I said that there were only a few traditional studio potters in Ceramic Art London last week and that there was more innovation than ever. Not surprisingly, some potters are unhappy about it. Eddie Curtis (above), a potter for forty years, and by no means conservative in his work, just missed selection and has written a long post on Facebook expressing his annoyance. He is leaving the Craft Potters Association (CPA) in protest.


Phil Rogers, a potter in the Leach tradition, who was for many years a leading figure in the CPA also writes about his disillusionment and explains why he left several years ago, feeling marginalized.

2 April 2018

NATURAL HISTORY MUSEUM - DARWIN CENTRE


We went with my nephew to the Natural History Museum, and while his parents took him to see the dinosaurs we looked at the Darwin Centre, the extension that houses the research labs and Cocoon, which explains the science behind the collections.

This case was next to an introduction to the great naturalists whose collections are in the museum - Darwin, Wallace, Sloane, Banks and Cheesman. When you have several million items, the next task is to classify them, and we were invited us to have a go on the things in this vitrine, which was like the Celestial Emporium of Benevolent Knowledge. It was attractive and amusing as well as instructive, so I took a few pictures.




29 March 2018

THE SOCIETY OF DESIGNER CRAFTSMEN GALLERY


I went to the gallery of the Society of Designer Craftsmen (of which I'm a trustee) in Shoreditch, to meet our architect and Hackney Council's conservation officer to talk about the Society’s proposed improvement of the building. We want to enhance the gallery space, with proper disabled access, and to make the upper storeys more useful.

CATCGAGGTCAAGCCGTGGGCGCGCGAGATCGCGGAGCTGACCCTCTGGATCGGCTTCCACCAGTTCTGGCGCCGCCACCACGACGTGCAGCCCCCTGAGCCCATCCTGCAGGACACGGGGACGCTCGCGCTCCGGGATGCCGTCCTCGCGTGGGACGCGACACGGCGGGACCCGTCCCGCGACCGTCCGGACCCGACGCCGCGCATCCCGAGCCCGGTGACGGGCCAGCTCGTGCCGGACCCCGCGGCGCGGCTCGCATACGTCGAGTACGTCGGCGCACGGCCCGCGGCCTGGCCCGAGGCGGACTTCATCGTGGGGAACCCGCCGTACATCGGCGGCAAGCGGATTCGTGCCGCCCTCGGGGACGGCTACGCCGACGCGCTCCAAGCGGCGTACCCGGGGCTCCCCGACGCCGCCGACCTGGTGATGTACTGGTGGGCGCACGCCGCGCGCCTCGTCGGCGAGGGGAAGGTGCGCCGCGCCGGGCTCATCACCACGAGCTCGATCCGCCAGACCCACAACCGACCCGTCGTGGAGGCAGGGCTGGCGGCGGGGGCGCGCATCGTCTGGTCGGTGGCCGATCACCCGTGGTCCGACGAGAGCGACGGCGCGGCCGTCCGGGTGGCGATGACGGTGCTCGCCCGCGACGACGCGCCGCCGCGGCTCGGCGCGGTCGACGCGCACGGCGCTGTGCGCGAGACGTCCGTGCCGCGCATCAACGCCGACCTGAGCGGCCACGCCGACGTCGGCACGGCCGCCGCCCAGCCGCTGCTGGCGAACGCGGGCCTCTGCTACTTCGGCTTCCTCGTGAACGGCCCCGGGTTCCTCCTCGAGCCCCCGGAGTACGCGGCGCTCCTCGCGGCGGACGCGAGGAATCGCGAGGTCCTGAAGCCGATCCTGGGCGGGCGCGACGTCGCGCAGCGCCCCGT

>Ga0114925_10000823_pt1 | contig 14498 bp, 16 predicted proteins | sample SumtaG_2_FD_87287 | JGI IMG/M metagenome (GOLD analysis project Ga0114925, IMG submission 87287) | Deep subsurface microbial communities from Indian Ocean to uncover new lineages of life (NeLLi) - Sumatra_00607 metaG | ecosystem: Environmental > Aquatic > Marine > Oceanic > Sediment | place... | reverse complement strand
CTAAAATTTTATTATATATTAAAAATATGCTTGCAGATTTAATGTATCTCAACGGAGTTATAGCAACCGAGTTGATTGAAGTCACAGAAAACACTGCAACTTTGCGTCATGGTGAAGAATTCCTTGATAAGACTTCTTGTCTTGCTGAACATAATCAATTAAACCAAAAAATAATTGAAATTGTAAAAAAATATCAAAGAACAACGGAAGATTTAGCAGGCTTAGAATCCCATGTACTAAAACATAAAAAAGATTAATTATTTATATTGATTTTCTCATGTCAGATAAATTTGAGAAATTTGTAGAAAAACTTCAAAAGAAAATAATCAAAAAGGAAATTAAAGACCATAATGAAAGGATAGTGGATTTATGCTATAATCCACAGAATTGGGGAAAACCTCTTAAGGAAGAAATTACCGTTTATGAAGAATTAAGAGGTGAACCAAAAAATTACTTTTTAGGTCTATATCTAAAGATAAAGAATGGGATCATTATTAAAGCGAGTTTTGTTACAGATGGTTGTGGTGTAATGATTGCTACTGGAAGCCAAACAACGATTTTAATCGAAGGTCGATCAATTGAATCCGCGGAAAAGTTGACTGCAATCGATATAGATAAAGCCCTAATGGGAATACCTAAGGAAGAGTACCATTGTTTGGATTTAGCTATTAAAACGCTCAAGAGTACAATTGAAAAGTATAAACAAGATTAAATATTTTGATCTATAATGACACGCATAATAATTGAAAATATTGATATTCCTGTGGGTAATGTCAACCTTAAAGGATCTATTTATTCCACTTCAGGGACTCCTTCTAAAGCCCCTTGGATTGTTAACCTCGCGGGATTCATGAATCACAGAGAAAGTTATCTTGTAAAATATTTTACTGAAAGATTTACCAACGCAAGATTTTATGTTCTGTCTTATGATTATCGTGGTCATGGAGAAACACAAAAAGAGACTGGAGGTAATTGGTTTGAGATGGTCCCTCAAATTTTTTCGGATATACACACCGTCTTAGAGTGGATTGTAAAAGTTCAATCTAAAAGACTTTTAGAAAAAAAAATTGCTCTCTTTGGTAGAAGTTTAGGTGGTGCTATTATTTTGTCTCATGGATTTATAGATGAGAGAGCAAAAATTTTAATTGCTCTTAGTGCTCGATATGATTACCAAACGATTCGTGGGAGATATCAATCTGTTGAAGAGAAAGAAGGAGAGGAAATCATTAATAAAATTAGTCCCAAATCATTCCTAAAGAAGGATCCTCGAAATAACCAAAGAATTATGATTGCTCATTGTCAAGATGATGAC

The building, one of a group of four, is listed Grade II because of its significance in the South Shoreditch furniture industry, which flourished between 1860 and 1945. The group was built by William Ratcliffe in 1897 and is typical of the small workshops that dominated the area. Behind the Veneer, English Heritage’s history of the South Shoreditch furniture industry, records that it was organised into a network of interconnected trades in small workshops rather than big factories and that the production line was effectively the street, where work was passed from shop to shop.

Ratcliffe's workshop is an interesting home for the Society of Designer Craftsmen because we began as the Arts and Crafts Exhibition Society in 1887, with Walter Crane and William Morris as our first presidents. The work done by Arts and Crafts furniture makers, however, was quite different from that of the Shoreditch workshops, where "Curtain Road stuff" was a byword for cheap and nasty.

27 March 2018

STONEWARE TIN GLAZE


These are my Arabesque and Berry patterns translated from earthenware to stoneware, using the new glaze I've been developing, which I described here. The old glaze was a traditional tin glaze, whose recipe I adapted from one of Daphne Carnegy's. The new one is a feldspar dolomite glaze.